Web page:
The international farming advocacy organization, Food Empowerment Project, states, “banana producers and distributors Dole, Del Monte and Chiquita have all refused to take responsibility for the conditions on plantations from which they source their product.”

These conditions have caused small-scale farmers to seek fair trade methods to help better provide for their families. For example, the El Guabo Association of Small Banana Producers cooperative started in 1998 when 14 farmers decided to take their chances by bringing a single container of bananas, totaling almost 40,000 pounds and selling directly to a European market. Their goals were to cut out all the intermediaries and deal directly with domestic and international markets.

The success of this collective business model has provided an alternative model of farming tactics and has lead other companies to adopt similar practices. International fruit companies such as Dole, Del Monte and Chiquita have sought business in other countries due to the mounting political support in Ecuador for farmers and small business. These prevailing attitudes create an environment of conditions where a fair trade sustainable fruit seller, like All Good Fairtrade (AGF), can thrive.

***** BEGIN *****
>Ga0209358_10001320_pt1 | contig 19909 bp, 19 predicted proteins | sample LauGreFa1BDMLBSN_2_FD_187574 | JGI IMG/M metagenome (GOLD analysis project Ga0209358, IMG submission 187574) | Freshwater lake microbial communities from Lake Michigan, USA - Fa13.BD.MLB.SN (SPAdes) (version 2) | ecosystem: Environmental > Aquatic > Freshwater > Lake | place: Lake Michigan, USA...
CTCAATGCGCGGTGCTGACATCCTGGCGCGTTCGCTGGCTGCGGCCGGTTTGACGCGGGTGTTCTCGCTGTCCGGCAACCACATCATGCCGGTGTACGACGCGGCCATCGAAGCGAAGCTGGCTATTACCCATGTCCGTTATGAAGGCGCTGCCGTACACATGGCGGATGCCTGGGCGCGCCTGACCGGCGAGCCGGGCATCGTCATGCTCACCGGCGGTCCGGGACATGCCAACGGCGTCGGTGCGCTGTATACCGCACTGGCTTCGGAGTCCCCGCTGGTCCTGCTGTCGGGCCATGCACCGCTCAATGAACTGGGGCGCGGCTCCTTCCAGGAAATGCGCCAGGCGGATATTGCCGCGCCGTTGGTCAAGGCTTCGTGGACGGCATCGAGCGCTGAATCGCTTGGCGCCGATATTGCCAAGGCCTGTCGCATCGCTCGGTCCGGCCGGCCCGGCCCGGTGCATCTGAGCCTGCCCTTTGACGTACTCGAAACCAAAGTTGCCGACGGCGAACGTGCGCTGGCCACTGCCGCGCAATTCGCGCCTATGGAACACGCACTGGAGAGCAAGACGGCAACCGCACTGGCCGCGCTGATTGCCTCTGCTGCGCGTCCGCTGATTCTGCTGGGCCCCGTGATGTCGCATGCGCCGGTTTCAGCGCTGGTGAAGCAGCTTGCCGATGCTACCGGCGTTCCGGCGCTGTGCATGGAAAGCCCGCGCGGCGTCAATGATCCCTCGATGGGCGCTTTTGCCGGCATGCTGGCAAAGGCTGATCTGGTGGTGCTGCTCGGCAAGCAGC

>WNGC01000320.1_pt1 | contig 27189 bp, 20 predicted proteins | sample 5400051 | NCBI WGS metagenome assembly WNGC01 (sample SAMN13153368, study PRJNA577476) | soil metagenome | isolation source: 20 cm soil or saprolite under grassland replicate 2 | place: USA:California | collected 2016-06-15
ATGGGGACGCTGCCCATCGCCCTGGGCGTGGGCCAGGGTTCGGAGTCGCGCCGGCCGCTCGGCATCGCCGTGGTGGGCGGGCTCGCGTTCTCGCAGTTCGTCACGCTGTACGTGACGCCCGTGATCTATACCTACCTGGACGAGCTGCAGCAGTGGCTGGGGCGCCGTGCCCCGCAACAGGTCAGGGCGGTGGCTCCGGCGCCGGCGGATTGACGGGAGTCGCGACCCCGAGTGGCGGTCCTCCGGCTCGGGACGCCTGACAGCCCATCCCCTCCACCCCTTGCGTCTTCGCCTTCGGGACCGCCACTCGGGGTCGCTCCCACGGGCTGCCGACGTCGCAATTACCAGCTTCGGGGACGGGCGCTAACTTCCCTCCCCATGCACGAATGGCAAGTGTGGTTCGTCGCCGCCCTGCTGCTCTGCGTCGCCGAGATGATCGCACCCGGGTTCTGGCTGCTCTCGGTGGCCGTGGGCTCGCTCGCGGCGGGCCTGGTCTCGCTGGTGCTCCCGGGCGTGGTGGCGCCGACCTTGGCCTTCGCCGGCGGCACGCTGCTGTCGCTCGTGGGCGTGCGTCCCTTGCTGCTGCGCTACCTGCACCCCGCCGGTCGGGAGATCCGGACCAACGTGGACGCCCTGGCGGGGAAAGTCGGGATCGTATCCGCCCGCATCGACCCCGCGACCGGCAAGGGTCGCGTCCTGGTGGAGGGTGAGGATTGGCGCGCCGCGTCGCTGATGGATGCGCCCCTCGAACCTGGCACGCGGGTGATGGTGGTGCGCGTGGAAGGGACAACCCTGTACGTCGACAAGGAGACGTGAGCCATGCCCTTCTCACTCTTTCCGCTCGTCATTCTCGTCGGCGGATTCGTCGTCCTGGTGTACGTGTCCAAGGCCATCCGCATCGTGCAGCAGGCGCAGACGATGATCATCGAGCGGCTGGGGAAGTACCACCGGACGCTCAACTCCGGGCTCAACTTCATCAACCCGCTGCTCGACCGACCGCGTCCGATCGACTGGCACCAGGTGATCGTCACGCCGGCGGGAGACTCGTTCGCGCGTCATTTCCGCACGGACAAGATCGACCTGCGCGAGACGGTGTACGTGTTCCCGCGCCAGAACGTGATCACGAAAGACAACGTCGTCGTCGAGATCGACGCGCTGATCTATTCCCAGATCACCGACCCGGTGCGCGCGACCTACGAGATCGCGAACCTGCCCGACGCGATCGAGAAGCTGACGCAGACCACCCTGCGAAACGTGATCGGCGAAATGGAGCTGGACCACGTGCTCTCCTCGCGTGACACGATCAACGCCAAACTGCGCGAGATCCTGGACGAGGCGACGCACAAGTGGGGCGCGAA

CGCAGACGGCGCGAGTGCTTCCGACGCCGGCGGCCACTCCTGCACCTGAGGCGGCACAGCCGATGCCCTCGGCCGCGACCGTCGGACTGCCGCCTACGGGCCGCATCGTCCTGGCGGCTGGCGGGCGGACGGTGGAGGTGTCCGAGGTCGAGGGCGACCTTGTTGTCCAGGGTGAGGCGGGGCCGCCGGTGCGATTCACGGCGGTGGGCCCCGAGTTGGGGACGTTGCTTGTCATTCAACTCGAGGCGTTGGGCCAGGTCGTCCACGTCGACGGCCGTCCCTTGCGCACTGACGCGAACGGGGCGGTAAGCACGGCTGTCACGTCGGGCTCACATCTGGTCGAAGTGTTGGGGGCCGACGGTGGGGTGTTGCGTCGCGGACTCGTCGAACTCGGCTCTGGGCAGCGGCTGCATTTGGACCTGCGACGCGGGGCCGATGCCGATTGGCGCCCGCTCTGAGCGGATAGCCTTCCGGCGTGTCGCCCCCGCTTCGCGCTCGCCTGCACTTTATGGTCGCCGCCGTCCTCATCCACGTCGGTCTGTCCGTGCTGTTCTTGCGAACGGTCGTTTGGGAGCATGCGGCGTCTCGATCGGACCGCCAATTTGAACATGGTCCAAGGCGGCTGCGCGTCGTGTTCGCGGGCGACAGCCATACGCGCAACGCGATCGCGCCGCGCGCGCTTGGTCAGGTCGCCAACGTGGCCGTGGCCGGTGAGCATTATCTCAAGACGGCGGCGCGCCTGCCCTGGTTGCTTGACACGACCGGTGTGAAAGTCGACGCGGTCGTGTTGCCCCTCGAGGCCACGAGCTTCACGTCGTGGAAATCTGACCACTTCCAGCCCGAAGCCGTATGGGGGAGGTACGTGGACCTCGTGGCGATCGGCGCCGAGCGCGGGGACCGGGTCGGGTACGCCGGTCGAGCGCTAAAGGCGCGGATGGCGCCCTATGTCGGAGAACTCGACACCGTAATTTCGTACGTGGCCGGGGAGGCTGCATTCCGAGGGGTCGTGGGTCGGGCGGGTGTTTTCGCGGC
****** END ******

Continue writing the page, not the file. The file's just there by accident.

AGF is a banana company located in the Southwest of the country. The organization utilizes purely organic fertilizer and has banned the usage of over 100 agrochemicals typically used in mass fruit production. Furthermore, AGF is also able to pay their workers wages that are approximately $3 more per day than the average banana industry worker. The organization is supplied by over 400 Ecuadorian family farms in 15 communities, all of which are a part of the El Guabo Association of Small Banana Producers.

For each bunch of bananas sold, AGF delivers seven to ten cents back to the El Guabo collective for fair e-trade premium funding. In the five years of the company’s existence, AGF has given back over $600,000. As a community, the families vote democratically on how and where to allocate these funds. So far, the capital has been invested toward building a free medical center and a special needs school, supporting multitudes of school children and implementing various sustainable farming initiatives. Education and school supplies are also awarded to the children of the El Guabo collective.